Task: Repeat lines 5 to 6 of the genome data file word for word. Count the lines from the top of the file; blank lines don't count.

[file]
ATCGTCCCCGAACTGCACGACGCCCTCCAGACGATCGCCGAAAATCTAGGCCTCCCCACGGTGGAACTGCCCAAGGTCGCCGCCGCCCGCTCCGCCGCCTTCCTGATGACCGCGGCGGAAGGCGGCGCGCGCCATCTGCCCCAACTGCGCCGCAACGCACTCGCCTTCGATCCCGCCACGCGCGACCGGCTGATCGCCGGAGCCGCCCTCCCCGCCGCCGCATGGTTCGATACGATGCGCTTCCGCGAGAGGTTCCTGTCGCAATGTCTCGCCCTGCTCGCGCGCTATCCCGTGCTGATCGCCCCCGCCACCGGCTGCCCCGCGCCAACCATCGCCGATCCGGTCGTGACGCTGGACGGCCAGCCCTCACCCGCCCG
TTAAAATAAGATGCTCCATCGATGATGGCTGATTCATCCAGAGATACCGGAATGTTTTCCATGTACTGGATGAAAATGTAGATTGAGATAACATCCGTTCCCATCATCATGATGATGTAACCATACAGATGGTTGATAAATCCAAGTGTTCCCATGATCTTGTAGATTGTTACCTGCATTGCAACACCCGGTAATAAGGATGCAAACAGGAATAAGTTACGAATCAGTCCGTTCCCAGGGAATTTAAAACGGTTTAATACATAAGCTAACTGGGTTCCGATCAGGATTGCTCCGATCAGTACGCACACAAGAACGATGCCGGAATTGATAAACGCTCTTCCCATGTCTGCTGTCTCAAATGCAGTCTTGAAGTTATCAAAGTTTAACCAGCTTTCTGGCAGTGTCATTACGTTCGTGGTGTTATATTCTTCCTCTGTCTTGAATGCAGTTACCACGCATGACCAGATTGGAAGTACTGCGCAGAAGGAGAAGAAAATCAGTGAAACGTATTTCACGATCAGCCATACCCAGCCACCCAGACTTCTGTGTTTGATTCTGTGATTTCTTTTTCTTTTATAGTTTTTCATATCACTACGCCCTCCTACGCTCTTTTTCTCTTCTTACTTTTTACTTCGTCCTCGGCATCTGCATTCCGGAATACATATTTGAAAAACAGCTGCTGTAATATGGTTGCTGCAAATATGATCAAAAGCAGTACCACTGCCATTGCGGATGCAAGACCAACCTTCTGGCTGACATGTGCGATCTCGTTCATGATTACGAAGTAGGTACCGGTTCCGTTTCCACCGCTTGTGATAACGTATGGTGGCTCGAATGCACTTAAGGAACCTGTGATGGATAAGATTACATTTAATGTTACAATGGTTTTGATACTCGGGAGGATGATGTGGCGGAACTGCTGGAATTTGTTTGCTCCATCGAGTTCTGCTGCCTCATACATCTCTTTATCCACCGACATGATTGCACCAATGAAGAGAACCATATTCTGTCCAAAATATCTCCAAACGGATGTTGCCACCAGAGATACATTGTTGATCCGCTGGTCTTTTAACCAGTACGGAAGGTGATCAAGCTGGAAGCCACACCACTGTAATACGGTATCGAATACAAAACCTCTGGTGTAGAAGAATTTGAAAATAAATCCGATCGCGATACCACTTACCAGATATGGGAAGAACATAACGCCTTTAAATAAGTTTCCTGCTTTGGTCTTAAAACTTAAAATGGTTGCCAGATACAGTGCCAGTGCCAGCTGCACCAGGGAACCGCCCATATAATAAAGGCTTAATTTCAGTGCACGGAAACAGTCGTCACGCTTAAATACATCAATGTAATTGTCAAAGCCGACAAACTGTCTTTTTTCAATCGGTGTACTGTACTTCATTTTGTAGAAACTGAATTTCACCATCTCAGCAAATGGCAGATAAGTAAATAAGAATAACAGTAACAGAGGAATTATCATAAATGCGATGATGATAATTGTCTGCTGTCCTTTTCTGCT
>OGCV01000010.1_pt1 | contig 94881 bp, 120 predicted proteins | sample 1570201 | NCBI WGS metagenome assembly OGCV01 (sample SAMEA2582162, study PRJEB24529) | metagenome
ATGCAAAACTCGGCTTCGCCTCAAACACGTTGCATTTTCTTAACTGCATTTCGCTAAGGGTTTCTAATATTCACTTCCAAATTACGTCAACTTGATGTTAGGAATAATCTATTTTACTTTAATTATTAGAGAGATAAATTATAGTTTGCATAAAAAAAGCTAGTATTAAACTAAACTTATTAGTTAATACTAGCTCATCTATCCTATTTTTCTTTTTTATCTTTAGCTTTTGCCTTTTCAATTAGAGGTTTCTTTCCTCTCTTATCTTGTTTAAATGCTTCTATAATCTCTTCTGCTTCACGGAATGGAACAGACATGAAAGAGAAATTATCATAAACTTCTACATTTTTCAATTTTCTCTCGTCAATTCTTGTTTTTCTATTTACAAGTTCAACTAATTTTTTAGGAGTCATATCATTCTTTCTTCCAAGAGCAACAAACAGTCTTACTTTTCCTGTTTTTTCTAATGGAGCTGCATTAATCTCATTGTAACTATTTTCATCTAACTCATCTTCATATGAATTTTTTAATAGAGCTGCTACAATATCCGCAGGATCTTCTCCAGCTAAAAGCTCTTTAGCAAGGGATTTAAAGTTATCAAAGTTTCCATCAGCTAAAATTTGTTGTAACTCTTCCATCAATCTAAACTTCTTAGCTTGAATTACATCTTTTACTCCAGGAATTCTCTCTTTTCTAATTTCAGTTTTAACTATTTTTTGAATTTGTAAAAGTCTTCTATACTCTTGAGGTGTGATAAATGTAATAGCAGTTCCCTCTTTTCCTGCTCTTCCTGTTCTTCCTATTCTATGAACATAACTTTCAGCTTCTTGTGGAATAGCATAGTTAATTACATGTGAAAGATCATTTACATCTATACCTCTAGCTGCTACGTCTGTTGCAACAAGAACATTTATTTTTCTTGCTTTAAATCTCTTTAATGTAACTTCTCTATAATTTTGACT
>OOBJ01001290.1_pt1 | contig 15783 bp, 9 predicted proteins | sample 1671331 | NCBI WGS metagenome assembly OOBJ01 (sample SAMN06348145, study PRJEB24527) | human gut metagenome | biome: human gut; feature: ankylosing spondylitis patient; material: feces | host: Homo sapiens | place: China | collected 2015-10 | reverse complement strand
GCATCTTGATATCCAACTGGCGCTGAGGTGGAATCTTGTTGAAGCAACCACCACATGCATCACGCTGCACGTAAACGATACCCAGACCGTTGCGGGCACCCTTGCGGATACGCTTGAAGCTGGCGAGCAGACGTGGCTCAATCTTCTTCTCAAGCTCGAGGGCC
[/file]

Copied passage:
>OOBJ01001290.1_pt1 | contig 15783 bp, 9 predicted proteins | sample 1671331 | NCBI WGS metagenome assembly OOBJ01 (sample SAMN06348145, study PRJEB24527) | human gut metagenome | biome: human gut; feature: ankylosing spondylitis patient; material: feces | host: Homo sapiens | place: China | collected 2015-10 | reverse complement strand
GCATCTTGATATCCAACTGGCGCTGAGGTGGAATCTTGTTGAAGCAACCACCACATGCATCACGCTGCACGTAAACGATACCCAGACCGTTGCGGGCACCCTTGCGGATACGCTTGAAGCTGGCGAGCAGACGTGGCTCAATCTTCTTCTCAAGCTCGAGGGCC